The New Managerialism
First, admit that the last government – “for all the right reasons” – ramped up public spending too much and left the public finances too weak to face the crisis. Unforeseen and unprecedented as the crisis was, public finances should have been stronger. That’s what people think, and it happens to be the truth.
Second, “panic cuts” can be opposed – but not all cuts. Long-term public-sector pensions and welfare reform should be embraced. Public Finance Initiative reform too – a PFI Rebate, as proposed by Tory MP Jesse Norman, would be a vote-winner, and the right thing to do.
But spending and borrowing ought to be reduced faster than the last government planned. Labour should find practical alternatives; not raising VAT but bringing in a mansions tax and other taxes; protecting infrastructure spending that creates jobs and growth; attacking the excesses of public-sector “fat cats” and quangos; reaching an agreement with the unions to avoid strikes in vital services – using Labour’s union links as a strength.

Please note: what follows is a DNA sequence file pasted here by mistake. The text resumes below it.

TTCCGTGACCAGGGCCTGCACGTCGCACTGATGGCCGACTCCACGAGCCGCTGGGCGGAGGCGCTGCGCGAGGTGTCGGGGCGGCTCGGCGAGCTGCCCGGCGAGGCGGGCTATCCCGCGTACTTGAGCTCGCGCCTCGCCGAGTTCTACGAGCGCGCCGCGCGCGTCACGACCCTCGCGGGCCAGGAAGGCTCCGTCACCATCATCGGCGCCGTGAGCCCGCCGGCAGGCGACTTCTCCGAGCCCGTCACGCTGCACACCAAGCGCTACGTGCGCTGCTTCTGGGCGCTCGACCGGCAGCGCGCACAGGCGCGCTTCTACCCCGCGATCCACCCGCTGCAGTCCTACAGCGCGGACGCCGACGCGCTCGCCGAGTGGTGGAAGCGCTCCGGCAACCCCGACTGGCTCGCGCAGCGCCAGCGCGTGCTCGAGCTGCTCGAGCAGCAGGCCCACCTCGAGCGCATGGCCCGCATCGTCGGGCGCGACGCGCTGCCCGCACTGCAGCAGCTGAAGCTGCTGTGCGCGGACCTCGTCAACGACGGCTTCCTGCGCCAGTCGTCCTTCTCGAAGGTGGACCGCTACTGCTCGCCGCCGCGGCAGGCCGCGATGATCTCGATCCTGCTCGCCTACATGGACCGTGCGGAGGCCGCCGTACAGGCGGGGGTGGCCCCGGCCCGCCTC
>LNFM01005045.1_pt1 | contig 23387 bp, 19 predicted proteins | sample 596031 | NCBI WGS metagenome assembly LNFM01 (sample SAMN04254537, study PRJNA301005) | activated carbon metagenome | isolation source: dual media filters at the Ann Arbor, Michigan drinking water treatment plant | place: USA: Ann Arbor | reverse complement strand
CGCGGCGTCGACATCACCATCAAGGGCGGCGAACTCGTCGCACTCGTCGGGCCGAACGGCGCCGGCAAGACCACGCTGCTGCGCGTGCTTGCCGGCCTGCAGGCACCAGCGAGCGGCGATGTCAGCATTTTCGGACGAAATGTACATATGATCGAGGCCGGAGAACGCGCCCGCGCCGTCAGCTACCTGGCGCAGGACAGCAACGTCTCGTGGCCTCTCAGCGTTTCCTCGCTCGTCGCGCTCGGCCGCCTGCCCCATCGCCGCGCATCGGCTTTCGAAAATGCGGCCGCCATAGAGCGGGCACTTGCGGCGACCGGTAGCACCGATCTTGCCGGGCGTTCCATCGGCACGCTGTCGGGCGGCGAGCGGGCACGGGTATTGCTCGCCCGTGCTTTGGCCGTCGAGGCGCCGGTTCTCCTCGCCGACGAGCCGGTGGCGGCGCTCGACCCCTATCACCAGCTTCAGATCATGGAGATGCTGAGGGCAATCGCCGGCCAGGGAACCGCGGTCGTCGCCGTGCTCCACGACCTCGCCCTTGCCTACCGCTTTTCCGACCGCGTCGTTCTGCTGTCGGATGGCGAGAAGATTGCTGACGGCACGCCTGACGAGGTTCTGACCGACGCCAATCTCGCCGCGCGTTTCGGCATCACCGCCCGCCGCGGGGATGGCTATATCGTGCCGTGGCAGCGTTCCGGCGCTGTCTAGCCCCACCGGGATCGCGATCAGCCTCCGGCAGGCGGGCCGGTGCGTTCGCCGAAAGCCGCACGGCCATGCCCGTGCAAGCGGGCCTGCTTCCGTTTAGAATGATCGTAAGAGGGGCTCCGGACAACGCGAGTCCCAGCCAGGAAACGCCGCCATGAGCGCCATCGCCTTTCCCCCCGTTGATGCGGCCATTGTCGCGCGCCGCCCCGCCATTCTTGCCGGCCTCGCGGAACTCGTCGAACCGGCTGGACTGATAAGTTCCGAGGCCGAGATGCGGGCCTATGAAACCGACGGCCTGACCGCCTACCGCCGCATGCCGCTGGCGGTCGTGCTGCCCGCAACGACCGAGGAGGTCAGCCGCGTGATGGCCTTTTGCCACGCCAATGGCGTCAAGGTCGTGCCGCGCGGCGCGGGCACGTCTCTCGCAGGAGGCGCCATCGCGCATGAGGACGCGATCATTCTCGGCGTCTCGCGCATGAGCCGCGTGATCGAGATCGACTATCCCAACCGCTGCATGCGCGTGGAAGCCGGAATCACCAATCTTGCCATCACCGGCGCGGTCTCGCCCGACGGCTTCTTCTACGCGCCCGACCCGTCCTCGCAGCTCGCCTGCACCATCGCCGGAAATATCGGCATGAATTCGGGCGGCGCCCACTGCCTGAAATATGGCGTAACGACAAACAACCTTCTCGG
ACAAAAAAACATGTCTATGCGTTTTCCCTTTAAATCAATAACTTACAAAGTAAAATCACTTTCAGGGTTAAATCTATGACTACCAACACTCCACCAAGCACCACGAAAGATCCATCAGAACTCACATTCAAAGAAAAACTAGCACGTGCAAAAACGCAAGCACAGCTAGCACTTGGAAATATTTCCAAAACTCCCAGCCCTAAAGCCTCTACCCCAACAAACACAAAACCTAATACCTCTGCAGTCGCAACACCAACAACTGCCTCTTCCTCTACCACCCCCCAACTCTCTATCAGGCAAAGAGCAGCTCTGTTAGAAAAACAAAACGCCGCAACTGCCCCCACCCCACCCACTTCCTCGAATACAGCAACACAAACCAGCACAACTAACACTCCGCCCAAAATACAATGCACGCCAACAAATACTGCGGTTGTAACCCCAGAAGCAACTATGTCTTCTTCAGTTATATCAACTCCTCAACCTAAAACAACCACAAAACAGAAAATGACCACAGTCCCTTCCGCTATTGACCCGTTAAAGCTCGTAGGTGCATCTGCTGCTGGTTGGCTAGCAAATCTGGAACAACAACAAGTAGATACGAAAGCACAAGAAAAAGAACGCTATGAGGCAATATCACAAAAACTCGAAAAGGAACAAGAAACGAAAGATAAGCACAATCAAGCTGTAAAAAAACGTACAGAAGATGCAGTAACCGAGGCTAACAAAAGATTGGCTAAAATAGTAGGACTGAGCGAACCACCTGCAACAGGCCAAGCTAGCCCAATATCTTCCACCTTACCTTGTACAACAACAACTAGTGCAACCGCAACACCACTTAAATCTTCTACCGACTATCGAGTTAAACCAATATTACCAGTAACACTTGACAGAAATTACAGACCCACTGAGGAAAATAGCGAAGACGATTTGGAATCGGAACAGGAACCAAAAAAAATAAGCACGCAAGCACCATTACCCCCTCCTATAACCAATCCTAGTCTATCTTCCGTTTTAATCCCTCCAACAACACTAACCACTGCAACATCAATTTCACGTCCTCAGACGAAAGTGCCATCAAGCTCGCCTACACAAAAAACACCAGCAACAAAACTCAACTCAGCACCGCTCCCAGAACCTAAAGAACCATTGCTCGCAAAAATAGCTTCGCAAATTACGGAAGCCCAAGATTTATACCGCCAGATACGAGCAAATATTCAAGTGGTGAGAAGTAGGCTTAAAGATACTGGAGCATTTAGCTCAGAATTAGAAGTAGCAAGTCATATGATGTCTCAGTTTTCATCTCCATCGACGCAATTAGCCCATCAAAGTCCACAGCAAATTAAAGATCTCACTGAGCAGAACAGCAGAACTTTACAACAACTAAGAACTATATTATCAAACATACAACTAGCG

Deficit reduction is a managerial activity and requires a managerial response. All-out opposition to cuts will take the party back to the 1980s, ghettoised in defence of union-dominated public services: a pre-Blair core vote “strategy”.
The New Managerialism is hardly a stirring slogan to stitch to the banners, but he is right. Which is why The Independent on Sunday takes George Osborne’s Spending Challenge seriously. Some of the suggestions for spending cuts or revenue increases from members of the public – two thirds of them working in the public sector themselves – are silly (“Sell Cornwall”), but many of them are well-informed and should prompt a thoughtful response rather than mockery.labour leadership, tax and spend
Latest from Independent journalists on Twitter